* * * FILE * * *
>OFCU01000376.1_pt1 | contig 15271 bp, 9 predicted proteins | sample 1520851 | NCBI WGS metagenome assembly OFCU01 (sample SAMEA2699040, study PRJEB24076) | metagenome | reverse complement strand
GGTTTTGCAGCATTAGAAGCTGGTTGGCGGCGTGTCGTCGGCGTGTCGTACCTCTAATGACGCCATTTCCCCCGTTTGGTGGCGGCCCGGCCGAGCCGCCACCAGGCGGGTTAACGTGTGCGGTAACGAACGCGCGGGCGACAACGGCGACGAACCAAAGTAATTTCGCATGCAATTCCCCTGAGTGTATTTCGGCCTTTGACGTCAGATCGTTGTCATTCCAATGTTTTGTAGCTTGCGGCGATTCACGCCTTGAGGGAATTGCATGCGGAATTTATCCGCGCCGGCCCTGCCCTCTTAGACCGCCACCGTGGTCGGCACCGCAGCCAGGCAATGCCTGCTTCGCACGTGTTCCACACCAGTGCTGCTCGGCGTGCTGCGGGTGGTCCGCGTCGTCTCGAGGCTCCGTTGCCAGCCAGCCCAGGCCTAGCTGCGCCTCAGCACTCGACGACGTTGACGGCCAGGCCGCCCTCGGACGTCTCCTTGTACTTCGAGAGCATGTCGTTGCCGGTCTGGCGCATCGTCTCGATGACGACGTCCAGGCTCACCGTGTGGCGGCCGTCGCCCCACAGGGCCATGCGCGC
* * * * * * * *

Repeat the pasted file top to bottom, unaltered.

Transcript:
>OFCU01000376.1_pt1 | contig 15271 bp, 9 predicted proteins | sample 1520851 | NCBI WGS metagenome assembly OFCU01 (sample SAMEA2699040, study PRJEB24076) | metagenome | reverse complement strand
GGTTTTGCAGCATTAGAAGCTGGTTGGCGGCGTGTCGTCGGCGTGTCGTACCTCTAATGACGCCATTTCCCCCGTTTGGTGGCGGCCCGGCCGAGCCGCCACCAGGCGGGTTAACGTGTGCGGTAACGAACGCGCGGGCGACAACGGCGACGAACCAAAGTAATTTCGCATGCAATTCCCCTGAGTGTATTTCGGCCTTTGACGTCAGATCGTTGTCATTCCAATGTTTTGTAGCTTGCGGCGATTCACGCCTTGAGGGAATTGCATGCGGAATTTATCCGCGCCGGCCCTGCCCTCTTAGACCGCCACCGTGGTCGGCACCGCAGCCAGGCAATGCCTGCTTCGCACGTGTTCCACACCAGTGCTGCTCGGCGTGCTGCGGGTGGTCCGCGTCGTCTCGAGGCTCCGTTGCCAGCCAGCCCAGGCCTAGCTGCGCCTCAGCACTCGACGACGTTGACGGCCAGGCCGCCCTCGGACGTCTCCTTGTACTTCGAGAGCATGTCGTTGCCGGTCTGGCGCATCGTCTCGATGACGACGTCCAGGCTCACCGTGTGGCGGCCGTCGCCCCACAGGGCCATGCGCGC